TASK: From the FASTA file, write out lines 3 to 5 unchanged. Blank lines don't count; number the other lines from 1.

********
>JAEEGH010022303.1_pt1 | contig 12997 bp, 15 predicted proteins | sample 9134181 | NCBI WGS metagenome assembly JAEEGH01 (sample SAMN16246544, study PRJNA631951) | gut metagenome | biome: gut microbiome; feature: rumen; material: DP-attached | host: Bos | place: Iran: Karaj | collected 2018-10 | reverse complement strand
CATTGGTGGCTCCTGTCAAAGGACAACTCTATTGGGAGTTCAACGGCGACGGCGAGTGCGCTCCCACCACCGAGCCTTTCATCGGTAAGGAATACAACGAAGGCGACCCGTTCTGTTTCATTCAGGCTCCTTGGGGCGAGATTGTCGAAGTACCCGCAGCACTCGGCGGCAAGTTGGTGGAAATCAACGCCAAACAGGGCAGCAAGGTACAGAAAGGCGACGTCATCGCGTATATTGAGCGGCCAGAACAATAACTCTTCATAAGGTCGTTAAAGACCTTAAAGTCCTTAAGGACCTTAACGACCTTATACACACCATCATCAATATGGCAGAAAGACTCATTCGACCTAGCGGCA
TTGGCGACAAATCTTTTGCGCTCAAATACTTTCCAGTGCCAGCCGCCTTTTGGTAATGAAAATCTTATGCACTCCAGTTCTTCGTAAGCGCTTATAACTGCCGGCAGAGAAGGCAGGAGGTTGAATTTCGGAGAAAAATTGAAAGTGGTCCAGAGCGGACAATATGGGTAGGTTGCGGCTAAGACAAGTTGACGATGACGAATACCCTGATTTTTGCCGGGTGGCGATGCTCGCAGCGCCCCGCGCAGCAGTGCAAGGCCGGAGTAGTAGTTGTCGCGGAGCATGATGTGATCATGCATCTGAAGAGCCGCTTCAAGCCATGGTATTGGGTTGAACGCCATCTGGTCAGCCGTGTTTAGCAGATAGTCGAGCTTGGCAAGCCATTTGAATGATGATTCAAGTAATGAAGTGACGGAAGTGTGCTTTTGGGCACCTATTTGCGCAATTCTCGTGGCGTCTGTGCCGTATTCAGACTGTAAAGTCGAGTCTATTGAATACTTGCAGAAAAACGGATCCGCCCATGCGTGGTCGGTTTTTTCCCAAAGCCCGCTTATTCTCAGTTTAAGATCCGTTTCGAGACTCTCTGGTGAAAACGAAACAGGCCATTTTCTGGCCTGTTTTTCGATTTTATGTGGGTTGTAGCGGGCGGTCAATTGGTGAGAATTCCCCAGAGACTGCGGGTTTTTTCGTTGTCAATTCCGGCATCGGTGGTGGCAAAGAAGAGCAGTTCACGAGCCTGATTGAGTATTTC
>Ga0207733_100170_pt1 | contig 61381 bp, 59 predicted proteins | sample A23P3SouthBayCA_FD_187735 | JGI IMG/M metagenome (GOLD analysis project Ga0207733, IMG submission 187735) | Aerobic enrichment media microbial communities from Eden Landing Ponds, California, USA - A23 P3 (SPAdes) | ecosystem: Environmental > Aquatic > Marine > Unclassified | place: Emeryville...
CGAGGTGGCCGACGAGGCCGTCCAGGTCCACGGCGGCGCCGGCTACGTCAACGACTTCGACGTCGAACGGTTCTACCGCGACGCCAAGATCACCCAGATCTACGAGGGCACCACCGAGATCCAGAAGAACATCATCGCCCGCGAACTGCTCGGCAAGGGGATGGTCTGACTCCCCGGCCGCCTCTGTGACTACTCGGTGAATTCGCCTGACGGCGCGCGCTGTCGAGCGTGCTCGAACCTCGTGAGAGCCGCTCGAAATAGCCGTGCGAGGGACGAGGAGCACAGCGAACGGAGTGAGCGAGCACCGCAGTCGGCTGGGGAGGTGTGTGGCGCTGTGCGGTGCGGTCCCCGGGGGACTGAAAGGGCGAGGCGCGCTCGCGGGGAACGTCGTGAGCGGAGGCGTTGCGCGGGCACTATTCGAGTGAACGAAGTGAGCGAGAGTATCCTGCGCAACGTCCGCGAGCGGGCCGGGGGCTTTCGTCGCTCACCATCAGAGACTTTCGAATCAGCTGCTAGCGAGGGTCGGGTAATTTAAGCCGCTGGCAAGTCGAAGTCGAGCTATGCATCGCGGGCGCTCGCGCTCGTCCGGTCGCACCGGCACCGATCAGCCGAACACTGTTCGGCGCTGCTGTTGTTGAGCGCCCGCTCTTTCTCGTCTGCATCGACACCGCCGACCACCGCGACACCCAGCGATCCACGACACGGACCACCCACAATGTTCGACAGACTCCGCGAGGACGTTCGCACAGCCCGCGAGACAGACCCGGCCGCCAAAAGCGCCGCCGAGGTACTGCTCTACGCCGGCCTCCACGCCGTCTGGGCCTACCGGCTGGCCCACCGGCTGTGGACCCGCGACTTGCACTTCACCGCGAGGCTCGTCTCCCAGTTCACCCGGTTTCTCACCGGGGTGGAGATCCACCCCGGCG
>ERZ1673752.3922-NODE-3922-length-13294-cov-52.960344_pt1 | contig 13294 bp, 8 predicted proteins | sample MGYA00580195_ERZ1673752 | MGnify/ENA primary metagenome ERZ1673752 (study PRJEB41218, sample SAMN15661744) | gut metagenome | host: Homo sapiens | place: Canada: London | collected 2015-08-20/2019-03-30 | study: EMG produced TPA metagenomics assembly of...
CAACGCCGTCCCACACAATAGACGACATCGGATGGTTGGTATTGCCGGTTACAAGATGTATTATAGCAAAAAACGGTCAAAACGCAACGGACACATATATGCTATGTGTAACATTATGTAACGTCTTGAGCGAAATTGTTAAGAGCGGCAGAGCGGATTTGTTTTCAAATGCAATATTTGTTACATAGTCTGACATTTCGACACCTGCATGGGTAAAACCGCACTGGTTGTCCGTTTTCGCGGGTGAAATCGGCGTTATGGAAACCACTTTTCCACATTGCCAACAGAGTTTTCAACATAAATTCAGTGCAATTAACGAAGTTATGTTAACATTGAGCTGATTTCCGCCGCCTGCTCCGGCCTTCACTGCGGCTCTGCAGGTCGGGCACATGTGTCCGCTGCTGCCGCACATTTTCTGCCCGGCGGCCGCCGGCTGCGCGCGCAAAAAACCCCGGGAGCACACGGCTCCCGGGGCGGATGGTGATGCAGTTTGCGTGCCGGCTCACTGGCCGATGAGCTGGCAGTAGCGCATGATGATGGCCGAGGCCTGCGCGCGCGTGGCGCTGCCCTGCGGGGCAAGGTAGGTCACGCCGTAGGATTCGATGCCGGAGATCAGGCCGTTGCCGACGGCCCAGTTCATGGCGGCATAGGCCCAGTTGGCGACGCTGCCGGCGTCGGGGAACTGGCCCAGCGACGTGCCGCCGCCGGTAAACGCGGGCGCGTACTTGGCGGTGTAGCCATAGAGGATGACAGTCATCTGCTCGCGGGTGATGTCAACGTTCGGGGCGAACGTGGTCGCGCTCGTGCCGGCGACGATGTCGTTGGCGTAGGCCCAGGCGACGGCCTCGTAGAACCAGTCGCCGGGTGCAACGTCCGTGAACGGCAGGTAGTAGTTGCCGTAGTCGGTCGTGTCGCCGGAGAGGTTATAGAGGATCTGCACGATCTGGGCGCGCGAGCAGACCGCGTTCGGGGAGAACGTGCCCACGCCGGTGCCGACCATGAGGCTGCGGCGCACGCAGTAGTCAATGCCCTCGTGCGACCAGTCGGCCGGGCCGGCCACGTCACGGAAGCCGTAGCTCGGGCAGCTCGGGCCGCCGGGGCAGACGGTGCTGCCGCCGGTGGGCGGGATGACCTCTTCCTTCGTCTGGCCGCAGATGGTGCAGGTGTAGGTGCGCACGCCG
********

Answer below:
TTGGCGACAAATCTTTTGCGCTCAAATACTTTCCAGTGCCAGCCGCCTTTTGGTAATGAAAATCTTATGCACTCCAGTTCTTCGTAAGCGCTTATAACTGCCGGCAGAGAAGGCAGGAGGTTGAATTTCGGAGAAAAATTGAAAGTGGTCCAGAGCGGACAATATGGGTAGGTTGCGGCTAAGACAAGTTGACGATGACGAATACCCTGATTTTTGCCGGGTGGCGATGCTCGCAGCGCCCCGCGCAGCAGTGCAAGGCCGGAGTAGTAGTTGTCGCGGAGCATGATGTGATCATGCATCTGAAGAGCCGCTTCAAGCCATGGTATTGGGTTGAACGCCATCTGGTCAGCCGTGTTTAGCAGATAGTCGAGCTTGGCAAGCCATTTGAATGATGATTCAAGTAATGAAGTGACGGAAGTGTGCTTTTGGGCACCTATTTGCGCAATTCTCGTGGCGTCTGTGCCGTATTCAGACTGTAAAGTCGAGTCTATTGAATACTTGCAGAAAAACGGATCCGCCCATGCGTGGTCGGTTTTTTCCCAAAGCCCGCTTATTCTCAGTTTAAGATCCGTTTCGAGACTCTCTGGTGAAAACGAAACAGGCCATTTTCTGGCCTGTTTTTCGATTTTATGTGGGTTGTAGCGGGCGGTCAATTGGTGAGAATTCCCCAGAGACTGCGGGTTTTTTCGTTGTCAATTCCGGCATCGGTGGTGGCAAAGAAGAGCAGTTCACGAGCCTGATTGAGTATTTC
>Ga0207733_100170_pt1 | contig 61381 bp, 59 predicted proteins | sample A23P3SouthBayCA_FD_187735 | JGI IMG/M metagenome (GOLD analysis project Ga0207733, IMG submission 187735) | Aerobic enrichment media microbial communities from Eden Landing Ponds, California, USA - A23 P3 (SPAdes) | ecosystem: Environmental > Aquatic > Marine > Unclassified | place: Emeryville...
CGAGGTGGCCGACGAGGCCGTCCAGGTCCACGGCGGCGCCGGCTACGTCAACGACTTCGACGTCGAACGGTTCTACCGCGACGCCAAGATCACCCAGATCTACGAGGGCACCACCGAGATCCAGAAGAACATCATCGCCCGCGAACTGCTCGGCAAGGGGATGGTCTGACTCCCCGGCCGCCTCTGTGACTACTCGGTGAATTCGCCTGACGGCGCGCGCTGTCGAGCGTGCTCGAACCTCGTGAGAGCCGCTCGAAATAGCCGTGCGAGGGACGAGGAGCACAGCGAACGGAGTGAGCGAGCACCGCAGTCGGCTGGGGAGGTGTGTGGCGCTGTGCGGTGCGGTCCCCGGGGGACTGAAAGGGCGAGGCGCGCTCGCGGGGAACGTCGTGAGCGGAGGCGTTGCGCGGGCACTATTCGAGTGAACGAAGTGAGCGAGAGTATCCTGCGCAACGTCCGCGAGCGGGCCGGGGGCTTTCGTCGCTCACCATCAGAGACTTTCGAATCAGCTGCTAGCGAGGGTCGGGTAATTTAAGCCGCTGGCAAGTCGAAGTCGAGCTATGCATCGCGGGCGCTCGCGCTCGTCCGGTCGCACCGGCACCGATCAGCCGAACACTGTTCGGCGCTGCTGTTGTTGAGCGCCCGCTCTTTCTCGTCTGCATCGACACCGCCGACCACCGCGACACCCAGCGATCCACGACACGGACCACCCACAATGTTCGACAGACTCCGCGAGGACGTTCGCACAGCCCGCGAGACAGACCCGGCCGCCAAAAGCGCCGCCGAGGTACTGCTCTACGCCGGCCTCCACGCCGTCTGGGCCTACCGGCTGGCCCACCGGCTGTGGACCCGCGACTTGCACTTCACCGCGAGGCTCGTCTCCCAGTTCACCCGGTTTCTCACCGGGGTGGAGATCCACCCCGGCG